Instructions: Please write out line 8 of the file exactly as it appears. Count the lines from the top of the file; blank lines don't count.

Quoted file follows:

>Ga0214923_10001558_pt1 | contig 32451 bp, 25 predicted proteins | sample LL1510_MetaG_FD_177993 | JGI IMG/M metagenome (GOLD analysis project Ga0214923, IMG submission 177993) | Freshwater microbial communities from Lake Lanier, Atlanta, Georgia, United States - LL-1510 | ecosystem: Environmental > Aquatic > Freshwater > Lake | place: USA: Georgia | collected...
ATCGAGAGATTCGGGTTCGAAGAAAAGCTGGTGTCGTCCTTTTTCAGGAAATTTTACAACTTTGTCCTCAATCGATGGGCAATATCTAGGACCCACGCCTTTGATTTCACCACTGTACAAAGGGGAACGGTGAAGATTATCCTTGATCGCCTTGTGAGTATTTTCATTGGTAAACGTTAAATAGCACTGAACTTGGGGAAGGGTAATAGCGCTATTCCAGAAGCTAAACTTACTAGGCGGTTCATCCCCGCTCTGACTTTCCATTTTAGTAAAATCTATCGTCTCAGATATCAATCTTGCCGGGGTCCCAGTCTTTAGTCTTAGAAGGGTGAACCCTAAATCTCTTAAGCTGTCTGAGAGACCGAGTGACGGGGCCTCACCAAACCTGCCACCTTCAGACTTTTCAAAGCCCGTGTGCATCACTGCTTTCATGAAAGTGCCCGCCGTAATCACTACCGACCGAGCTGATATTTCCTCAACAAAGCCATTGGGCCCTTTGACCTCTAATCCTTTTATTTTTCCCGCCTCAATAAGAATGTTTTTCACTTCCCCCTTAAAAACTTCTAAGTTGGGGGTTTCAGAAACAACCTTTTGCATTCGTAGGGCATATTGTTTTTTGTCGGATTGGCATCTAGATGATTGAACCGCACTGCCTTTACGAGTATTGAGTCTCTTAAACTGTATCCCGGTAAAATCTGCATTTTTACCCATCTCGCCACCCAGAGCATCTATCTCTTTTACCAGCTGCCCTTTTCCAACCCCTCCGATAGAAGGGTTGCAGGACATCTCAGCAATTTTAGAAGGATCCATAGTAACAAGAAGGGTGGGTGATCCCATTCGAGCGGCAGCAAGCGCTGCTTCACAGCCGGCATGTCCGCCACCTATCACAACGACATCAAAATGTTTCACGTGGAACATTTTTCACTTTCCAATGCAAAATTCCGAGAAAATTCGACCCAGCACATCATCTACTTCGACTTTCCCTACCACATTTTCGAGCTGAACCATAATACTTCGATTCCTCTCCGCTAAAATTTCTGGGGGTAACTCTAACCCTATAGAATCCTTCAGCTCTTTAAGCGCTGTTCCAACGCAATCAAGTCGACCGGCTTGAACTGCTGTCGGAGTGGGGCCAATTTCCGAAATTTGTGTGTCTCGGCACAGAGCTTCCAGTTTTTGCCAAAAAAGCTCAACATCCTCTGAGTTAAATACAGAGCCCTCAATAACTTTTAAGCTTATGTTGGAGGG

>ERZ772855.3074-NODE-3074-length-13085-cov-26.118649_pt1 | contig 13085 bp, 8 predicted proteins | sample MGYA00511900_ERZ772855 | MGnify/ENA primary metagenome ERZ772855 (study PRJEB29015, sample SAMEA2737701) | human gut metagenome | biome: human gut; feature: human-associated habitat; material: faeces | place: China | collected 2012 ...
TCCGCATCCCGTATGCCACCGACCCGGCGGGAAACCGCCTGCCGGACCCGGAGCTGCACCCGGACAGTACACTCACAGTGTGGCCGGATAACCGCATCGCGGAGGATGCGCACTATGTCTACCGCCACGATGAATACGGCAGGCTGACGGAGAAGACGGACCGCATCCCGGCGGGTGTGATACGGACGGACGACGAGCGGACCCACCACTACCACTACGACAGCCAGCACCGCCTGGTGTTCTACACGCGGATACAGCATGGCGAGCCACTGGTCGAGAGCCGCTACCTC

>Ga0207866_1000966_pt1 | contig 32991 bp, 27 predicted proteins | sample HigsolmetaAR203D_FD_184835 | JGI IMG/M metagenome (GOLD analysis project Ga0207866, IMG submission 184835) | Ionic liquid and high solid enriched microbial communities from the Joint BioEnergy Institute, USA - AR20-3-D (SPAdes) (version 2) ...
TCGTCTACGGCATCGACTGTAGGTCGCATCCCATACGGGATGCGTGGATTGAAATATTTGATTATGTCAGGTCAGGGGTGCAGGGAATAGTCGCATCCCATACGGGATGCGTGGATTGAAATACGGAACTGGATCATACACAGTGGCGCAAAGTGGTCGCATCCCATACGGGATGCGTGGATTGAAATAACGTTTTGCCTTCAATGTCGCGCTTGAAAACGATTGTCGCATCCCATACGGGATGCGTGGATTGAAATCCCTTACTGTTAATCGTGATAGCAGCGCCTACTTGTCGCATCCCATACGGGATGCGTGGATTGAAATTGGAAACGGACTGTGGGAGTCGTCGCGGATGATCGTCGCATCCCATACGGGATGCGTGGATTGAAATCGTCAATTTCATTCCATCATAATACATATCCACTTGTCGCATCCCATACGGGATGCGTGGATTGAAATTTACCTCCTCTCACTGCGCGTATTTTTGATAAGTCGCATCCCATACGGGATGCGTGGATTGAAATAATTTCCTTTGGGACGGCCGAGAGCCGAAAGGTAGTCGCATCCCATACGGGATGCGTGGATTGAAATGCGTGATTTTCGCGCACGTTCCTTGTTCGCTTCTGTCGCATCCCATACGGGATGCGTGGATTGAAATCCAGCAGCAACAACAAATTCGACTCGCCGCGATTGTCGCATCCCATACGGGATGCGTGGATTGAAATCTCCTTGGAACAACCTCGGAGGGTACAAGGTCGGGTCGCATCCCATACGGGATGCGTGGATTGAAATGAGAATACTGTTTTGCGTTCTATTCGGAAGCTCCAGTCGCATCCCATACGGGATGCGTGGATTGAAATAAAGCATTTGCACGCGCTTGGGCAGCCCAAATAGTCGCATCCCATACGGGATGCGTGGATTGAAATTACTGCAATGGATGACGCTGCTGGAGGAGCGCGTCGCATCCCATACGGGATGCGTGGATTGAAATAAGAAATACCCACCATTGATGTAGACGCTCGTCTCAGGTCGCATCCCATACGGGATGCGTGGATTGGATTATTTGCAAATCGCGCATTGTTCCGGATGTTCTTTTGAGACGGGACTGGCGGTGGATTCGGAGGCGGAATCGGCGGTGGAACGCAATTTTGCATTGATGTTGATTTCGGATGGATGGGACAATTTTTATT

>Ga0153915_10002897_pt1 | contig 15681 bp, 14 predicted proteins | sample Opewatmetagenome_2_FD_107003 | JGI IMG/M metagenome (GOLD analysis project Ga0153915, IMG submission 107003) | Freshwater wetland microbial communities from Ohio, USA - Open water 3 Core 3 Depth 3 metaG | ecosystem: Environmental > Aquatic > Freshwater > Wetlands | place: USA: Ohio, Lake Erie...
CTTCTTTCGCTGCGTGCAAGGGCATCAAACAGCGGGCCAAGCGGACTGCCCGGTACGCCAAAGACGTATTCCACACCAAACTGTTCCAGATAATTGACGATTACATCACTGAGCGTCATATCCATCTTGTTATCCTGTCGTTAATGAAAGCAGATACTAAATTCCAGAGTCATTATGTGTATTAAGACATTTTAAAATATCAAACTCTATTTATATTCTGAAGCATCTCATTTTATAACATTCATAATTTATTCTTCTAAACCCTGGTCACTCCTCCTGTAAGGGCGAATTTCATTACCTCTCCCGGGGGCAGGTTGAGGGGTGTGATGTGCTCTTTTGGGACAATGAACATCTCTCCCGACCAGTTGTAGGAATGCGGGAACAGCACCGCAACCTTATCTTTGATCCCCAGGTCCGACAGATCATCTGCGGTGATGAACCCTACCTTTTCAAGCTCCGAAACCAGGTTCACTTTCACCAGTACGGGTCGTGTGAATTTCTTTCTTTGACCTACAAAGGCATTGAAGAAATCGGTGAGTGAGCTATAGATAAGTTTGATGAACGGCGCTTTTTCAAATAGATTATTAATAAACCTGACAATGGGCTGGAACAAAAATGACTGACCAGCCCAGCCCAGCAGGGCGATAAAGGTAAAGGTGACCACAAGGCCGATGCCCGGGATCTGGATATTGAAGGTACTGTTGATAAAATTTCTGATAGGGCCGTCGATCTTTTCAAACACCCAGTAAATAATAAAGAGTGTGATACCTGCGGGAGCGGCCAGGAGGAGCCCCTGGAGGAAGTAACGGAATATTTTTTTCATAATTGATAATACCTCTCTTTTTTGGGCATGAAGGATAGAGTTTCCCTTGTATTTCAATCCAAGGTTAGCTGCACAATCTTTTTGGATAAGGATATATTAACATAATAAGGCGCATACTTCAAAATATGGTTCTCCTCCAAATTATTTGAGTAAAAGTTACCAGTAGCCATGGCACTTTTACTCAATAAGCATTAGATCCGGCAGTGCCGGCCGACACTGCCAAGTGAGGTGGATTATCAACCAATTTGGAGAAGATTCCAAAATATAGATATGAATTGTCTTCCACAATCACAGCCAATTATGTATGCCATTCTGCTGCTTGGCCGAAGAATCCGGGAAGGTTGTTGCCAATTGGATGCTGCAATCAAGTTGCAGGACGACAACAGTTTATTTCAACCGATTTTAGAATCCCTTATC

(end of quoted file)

CTTCTTTCGCTGCGTGCAAGGGCATCAAACAGCGGGCCAAGCGGACTGCCCGGTACGCCAAAGACGTATTCCACACCAAACTGTTCCAGATAATTGACGATTACATCACTGAGCGTCATATCCATCTTGTTATCCTGTCGTTAATGAAAGCAGATACTAAATTCCAGAGTCATTATGTGTATTAAGACATTTTAAAATATCAAACTCTATTTATATTCTGAAGCATCTCATTTTATAACATTCATAATTTATTCTTCTAAACCCTGGTCACTCCTCCTGTAAGGGCGAATTTCATTACCTCTCCCGGGGGCAGGTTGAGGGGTGTGATGTGCTCTTTTGGGACAATGAACATCTCTCCCGACCAGTTGTAGGAATGCGGGAACAGCACCGCAACCTTATCTTTGATCCCCAGGTCCGACAGATCATCTGCGGTGATGAACCCTACCTTTTCAAGCTCCGAAACCAGGTTCACTTTCACCAGTACGGGTCGTGTGAATTTCTTTCTTTGACCTACAAAGGCATTGAAGAAATCGGTGAGTGAGCTATAGATAAGTTTGATGAACGGCGCTTTTTCAAATAGATTATTAATAAACCTGACAATGGGCTGGAACAAAAATGACTGACCAGCCCAGCCCAGCAGGGCGATAAAGGTAAAGGTGACCACAAGGCCGATGCCCGGGATCTGGATATTGAAGGTACTGTTGATAAAATTTCTGATAGGGCCGTCGATCTTTTCAAACACCCAGTAAATAATAAAGAGTGTGATACCTGCGGGAGCGGCCAGGAGGAGCCCCTGGAGGAAGTAACGGAATATTTTTTTCATAATTGATAATACCTCTCTTTTTTGGGCATGAAGGATAGAGTTTCCCTTGTATTTCAATCCAAGGTTAGCTGCACAATCTTTTTGGATAAGGATATATTAACATAATAAGGCGCATACTTCAAAATATGGTTCTCCTCCAAATTATTTGAGTAAAAGTTACCAGTAGCCATGGCACTTTTACTCAATAAGCATTAGATCCGGCAGTGCCGGCCGACACTGCCAAGTGAGGTGGATTATCAACCAATTTGGAGAAGATTCCAAAATATAGATATGAATTGTCTTCCACAATCACAGCCAATTATGTATGCCATTCTGCTGCTTGGCCGAAGAATCCGGGAAGGTTGTTGCCAATTGGATGCTGCAATCAAGTTGCAGGACGACAACAGTTTATTTCAACCGATTTTAGAATCCCTTATC